Columns > Published on June 30th, 2015

8 Ways Books Cure Loneliness

Summer is in full swing. Couples are out lounging on blankets in the park, friends are waiting in line at amusement parks, and families are enjoying beach days. If you feel like you’re sitting in the background, watching all the fun, fear not! Walk yourself to the nearest library or bookstore, because I have found the solution to loneliness: literature.

Skeptical? I’ve got eight reasons!

1. You are invested in a story

If you are reading a book that really grabs you, the outside world begins to matter less and less. I have been known to miss subway stops, stay up hours later than I intended, and completely disappear into myself when reading. Who has time for feeling lonely when you are that engrossed in a great story? Books are also a temporary stress reliever. If I am having a hard day, I make sure to take my mind off of the issue for a bit with a few chapters of my current read. Get invested!

Most of the readers I know follow the “always have a book on you” rule, and I strongly suggest you hop on board.

2. A book is actually the perfect dinner date

Sometimes I just want to enjoy a delicious dinner at a restaurant without feeling like I have to entertain someone sitting across from me and laugh at their bad jokes. Is that so wrong? A book will never make a bad joke (unless it aids the plot), and you will never have to fake laugh at it. A book is also a great way to pace yourself during meals. Instead of putting your fork down between bites, try reading a paragraph between bites instead. It’s healthy for your mind and your body!

3. A good character feels real

Really talented writers can create characters that are so authentic, flawed, and honest that they seem to be real. Sometimes I feel like the fictional story I am reading could have easily happened. In some cases, literary characters have been known to be more interesting than your actual friends. Shocking, but true. So, if the company you've been keeping is less than stellar, you know where to turn.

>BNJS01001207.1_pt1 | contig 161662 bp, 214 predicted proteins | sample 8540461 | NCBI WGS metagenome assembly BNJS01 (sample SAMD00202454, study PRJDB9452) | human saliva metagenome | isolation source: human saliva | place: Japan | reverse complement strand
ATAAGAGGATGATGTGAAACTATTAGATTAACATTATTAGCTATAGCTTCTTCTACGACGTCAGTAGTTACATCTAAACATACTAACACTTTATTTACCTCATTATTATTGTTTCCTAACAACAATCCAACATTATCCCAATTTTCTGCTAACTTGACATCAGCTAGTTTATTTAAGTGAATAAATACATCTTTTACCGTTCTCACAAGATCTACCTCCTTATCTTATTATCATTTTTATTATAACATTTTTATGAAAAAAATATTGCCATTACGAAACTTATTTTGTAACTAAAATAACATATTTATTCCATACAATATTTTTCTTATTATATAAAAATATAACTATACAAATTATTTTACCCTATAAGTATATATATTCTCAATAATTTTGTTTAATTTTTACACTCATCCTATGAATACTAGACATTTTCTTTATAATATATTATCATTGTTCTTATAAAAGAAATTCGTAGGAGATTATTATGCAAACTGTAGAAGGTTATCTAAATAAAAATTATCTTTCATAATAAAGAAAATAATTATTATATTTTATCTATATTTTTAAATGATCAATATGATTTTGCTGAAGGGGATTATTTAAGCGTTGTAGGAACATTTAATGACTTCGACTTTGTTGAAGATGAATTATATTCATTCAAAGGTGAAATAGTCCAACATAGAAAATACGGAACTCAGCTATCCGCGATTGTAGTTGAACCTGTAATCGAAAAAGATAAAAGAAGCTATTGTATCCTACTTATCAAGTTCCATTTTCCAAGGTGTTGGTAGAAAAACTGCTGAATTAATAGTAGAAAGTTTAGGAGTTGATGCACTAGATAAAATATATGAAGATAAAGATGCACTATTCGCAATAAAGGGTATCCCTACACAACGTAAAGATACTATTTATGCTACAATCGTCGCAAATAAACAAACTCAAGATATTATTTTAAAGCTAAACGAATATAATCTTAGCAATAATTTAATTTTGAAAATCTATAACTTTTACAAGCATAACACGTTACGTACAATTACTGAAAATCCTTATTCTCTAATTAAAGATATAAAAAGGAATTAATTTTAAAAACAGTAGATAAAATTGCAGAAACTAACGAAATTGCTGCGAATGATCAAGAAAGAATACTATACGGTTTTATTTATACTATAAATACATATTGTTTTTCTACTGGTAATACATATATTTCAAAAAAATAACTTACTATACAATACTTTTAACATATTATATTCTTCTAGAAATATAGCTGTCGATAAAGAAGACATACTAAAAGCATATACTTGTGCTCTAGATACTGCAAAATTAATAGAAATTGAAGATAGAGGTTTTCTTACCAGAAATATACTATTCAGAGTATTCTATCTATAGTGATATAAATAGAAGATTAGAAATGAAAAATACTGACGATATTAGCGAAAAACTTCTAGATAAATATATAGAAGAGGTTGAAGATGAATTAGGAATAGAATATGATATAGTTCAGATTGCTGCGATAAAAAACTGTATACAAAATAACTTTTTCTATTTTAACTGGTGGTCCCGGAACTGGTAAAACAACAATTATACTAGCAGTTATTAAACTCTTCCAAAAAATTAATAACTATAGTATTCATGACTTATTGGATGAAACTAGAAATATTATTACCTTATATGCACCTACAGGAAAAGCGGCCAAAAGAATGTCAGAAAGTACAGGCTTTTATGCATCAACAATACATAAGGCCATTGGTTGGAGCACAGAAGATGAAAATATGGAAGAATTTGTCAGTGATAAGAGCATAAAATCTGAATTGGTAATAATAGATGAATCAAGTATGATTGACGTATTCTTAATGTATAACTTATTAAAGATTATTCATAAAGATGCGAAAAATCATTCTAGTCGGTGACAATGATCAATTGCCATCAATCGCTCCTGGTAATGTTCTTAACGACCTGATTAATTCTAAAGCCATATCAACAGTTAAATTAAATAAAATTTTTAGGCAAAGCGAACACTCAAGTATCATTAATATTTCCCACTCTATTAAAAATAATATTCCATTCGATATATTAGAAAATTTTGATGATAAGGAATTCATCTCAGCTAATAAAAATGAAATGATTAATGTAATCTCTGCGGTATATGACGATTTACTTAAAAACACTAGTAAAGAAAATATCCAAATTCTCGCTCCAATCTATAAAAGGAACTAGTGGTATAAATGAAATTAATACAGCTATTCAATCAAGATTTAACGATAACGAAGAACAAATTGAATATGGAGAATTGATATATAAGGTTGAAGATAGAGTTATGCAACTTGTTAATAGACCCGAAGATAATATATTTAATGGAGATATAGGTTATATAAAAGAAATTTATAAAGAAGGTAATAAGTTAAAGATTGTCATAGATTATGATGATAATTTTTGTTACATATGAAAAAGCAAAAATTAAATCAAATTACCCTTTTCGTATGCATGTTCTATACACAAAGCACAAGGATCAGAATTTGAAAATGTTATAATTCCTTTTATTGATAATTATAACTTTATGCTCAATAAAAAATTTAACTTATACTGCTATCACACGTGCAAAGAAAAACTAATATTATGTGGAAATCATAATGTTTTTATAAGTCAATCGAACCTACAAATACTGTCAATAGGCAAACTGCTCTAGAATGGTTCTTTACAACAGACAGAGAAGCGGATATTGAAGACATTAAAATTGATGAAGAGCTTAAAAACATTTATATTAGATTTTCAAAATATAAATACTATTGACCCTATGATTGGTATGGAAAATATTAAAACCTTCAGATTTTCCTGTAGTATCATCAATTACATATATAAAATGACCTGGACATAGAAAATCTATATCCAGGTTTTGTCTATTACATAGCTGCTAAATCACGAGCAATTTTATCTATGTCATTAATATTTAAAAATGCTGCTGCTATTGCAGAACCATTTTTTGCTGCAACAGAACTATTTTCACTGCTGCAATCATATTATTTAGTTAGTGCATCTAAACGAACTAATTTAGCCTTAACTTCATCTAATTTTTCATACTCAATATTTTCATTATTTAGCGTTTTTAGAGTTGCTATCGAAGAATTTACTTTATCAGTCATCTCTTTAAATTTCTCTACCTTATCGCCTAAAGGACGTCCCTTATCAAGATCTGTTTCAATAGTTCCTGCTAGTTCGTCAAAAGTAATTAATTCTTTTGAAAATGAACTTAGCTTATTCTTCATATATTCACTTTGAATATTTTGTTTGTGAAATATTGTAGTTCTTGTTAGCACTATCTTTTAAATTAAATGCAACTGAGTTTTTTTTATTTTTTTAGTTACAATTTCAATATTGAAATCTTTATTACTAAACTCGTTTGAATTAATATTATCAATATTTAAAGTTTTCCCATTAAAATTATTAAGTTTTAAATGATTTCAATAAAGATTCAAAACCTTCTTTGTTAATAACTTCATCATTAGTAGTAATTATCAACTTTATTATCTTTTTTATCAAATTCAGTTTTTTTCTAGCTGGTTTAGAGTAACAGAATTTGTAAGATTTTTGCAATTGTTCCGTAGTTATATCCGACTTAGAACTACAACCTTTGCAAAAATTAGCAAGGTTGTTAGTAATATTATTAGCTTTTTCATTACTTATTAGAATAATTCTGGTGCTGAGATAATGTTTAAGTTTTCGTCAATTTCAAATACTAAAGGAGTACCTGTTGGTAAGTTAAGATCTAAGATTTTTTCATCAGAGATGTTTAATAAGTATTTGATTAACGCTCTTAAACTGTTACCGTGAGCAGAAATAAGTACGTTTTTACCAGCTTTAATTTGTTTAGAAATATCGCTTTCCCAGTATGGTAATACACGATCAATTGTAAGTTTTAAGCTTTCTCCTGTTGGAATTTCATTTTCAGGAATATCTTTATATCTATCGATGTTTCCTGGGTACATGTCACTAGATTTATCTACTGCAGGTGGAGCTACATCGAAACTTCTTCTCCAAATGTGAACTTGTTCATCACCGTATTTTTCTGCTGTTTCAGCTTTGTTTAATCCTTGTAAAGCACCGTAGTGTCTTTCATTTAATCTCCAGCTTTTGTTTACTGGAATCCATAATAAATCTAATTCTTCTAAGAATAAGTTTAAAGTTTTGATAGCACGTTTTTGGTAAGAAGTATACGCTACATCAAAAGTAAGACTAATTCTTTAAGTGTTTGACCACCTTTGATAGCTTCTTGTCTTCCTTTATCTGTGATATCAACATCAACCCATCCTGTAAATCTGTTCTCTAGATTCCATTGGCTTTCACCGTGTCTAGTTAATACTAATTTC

4. Books don’t cancel on you

When you come home after a long day, your books are always on the shelf where you left them. When you make plans to read them, they show up! If you’re tired of flaking and disappointment from people, know you can always fall back on a book. My advice would be to make your back up book plan the primary one.

5. Books are great for lag time

Waiting in line, commuting, trying to fall asleep, and other lonely in-between times can be made better if you’re sure to carry a book around with you. Not only will this cure your loneliness, you will also make the best use of your time! Most of the readers I know follow the “always have a book on you” rule, and I strongly suggest you hop on board.

6. The endless choices

A sad truth in my life is that I will never be alive long enough to read every book. Just thinking about it now bums me out. What’s great about this, though, is that I have an endless amount of choice! Genres, lengths, authors, classics, new releases, etc. There is no use feeling lonely when there is so much reading to be done. Okay, now I’m starting to panic….I better start reading now and get in as much as I can!

7. Books are why bookstores exist

It’s been proven that bookstores are the best cure for loneliness (in my world, anyway). Most bookstores are not only places to get your favorite reads, but they also host author events, signings, and community events. If you want to meet smart, like-minded people, look no further than your local independent bookstore. Book sellers also make great friends, and great recommendations.

8. Books remind you there is a world out there, and it’s worth exploring

Sometimes the best cure for loneliness is to step out of the craziness of the day-to-day. A good book is a reflection of our lives and our selves, and can remind us that there is so much we haven’t seen or experienced yet. Your escape from the world can also be your way back into it. Crazy, I know. But true!


The following ten books have made me feel like less of a lone soldier:

Waiting for Godot by Samuel Beckett
The History of Love by Nicole Krauss
Autoportrait by Edouard Leve
Cloud Atlas by David Mitchell
Letters to a Young Poet by Rainer Maria Rilke
My Heart is an Idiot by Davy Rothbart
The Missing Piece by Shel Silverstein
Woolgathering by Patti Smith
Just Kids by Patti Smith
Tiny Beautiful Things by Cheryl Strayed

What’s on your list?

About the author

Christine J. Schmidt is a writer originally from New Jersey. After receiving her BFA in Dramatic Writing from SUNY Purchase, she worked at Seattle Repertory Theatre as their artistic literary intern. She recently left Brooklyn, where she was a bookseller and events host at WORD, to reside in Los Angeles. She has previously written for New York Theatre Review, and her plays have been read and produced at theaters in New Jersey, New York, Connecticut, Pennsylvania, Georgia, and Washington. Coffee is her favorite thing.

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